If the Zeiss macro can best my old Leica 60mm macro for ease and smoothness of manual close focusing, that would be quite a feat indeed!
  15. RT_Panther

    RT_Panther TalkEmount Veteran

    Aug 9, 2011
    As whole, the E-Mount lens system isn't as vast as Micro Four Thirds & nor is it arguably as specialized as Fuji. I suspect that this (in part) is why legacy lenses are so popular amongst us NEX owners.

    As an example, we're still waiting for an e-mount fast constant zoom and a fast pancake prime a la' the Canon 22mm ƒ2.0 or Samsung 30mm ƒ2.0 :frown:
  16. davect01

    davect01 Super Moderator Subscribing Member

    Aug 20, 2011
    Fountain Hills, AZ
    The other reason is the cost.

    You can get a $20-80 Legacy lens that is on par with/better than the EMounts.
  17. NickCyprus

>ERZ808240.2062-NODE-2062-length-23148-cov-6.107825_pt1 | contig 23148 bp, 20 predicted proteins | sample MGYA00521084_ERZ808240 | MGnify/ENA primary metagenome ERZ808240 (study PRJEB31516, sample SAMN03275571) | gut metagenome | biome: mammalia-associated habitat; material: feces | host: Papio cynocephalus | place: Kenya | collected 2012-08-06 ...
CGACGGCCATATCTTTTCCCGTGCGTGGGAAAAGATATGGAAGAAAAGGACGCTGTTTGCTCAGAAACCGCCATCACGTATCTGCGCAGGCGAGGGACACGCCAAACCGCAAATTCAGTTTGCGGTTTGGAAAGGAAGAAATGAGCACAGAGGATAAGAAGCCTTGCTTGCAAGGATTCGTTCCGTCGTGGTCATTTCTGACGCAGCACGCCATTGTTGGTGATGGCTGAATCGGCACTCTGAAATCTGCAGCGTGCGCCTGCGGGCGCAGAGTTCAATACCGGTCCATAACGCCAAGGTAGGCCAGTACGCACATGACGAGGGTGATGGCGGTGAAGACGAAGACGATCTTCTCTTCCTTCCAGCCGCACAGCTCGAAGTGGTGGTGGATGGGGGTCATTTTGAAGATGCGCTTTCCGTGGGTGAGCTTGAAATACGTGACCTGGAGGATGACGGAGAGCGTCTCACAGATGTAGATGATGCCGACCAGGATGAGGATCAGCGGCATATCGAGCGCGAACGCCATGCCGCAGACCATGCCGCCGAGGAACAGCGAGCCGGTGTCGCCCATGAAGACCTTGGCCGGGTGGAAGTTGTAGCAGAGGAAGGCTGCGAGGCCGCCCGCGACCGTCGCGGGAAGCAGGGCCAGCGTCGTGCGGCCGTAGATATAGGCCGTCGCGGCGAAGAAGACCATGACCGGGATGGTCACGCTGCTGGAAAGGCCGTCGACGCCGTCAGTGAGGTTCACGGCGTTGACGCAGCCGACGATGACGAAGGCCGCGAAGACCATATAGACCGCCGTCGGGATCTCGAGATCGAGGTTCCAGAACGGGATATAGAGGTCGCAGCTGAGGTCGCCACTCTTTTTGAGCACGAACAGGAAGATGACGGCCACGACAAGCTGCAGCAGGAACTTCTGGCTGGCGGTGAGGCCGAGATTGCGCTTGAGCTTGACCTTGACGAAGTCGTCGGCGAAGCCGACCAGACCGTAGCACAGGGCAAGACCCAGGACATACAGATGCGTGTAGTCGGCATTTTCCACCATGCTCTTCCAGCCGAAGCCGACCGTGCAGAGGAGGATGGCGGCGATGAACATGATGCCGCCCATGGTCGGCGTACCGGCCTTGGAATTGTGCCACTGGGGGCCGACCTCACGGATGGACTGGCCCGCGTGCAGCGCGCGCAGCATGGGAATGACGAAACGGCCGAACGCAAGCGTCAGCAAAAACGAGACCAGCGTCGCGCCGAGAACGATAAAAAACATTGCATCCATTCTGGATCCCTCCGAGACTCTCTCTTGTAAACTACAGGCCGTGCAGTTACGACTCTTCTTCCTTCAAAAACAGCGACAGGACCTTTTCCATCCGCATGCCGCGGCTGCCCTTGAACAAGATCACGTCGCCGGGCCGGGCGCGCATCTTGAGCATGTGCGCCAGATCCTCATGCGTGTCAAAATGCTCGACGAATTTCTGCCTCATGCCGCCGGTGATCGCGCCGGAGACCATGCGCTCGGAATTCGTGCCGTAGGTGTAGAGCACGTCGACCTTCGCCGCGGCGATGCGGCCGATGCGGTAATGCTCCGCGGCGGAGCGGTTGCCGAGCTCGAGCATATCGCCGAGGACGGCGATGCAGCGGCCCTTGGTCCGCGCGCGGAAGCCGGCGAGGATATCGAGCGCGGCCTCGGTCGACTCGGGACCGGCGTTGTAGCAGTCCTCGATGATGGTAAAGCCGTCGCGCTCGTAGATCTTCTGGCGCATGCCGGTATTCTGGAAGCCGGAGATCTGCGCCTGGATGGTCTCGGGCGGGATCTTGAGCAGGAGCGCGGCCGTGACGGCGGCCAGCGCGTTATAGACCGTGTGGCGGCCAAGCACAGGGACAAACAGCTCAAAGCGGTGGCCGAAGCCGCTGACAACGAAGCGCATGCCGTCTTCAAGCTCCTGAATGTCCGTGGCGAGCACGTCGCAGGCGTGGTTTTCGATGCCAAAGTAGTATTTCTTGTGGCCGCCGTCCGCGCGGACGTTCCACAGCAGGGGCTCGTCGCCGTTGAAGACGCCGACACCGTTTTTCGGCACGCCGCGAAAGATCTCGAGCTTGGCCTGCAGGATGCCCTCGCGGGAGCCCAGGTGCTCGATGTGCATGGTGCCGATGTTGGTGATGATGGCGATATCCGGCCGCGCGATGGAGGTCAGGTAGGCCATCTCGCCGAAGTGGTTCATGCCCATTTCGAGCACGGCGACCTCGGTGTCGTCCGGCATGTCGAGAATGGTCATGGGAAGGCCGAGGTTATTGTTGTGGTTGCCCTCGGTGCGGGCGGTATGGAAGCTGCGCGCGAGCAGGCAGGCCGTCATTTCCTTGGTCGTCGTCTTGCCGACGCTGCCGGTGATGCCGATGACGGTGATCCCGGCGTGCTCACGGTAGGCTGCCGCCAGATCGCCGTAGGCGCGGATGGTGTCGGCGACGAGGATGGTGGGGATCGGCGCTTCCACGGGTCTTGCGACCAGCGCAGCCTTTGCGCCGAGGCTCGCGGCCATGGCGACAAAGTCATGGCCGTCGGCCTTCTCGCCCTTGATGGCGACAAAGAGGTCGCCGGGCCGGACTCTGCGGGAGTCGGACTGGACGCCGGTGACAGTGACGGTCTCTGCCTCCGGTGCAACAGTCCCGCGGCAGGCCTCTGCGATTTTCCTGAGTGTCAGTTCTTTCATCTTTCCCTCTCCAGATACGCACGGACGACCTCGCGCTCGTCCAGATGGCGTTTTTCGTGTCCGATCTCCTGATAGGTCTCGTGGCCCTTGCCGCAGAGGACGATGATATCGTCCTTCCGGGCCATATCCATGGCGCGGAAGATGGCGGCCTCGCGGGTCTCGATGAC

NickCyprus Super Moderator

    Oct 11, 2012
    Except wide angle lenses :)
  18. TonyTurley

    TonyTurley TalkEmount Hall of Famer

    Apr 24, 2013
    West Virginia, USA
    Actually, I found my like-new Promaster Spectrum 7 19-35mm listed at $45, shipped. This same Cosina lens was sold as the Vivitar Series 1 19-35mm. I happily punched the BIN button on that one. It yields excellent photos. They usually are listed for $100+.

  19. Jaf-Photo

    Jaf-Photo TalkEmount Veteran

    Mar 25, 2013
    The reason I use legacy lenses is that they inject life into photos, that je ne sais quoi of colour, contrast, sharpness and dof.

    Modern lenses tend toward the clinical, which makes them fine for family photos and reportage. But you lose that slightly otherwordly feel of good, artistic photography.

    Someone mentioned that CZ may be all you need for your nex. Well, that depends. I, for one find the SEL2418 to be positively weird. Center is sharp and vibrant while the borders have a crazy amount of CA. Way more than most legacy lenses.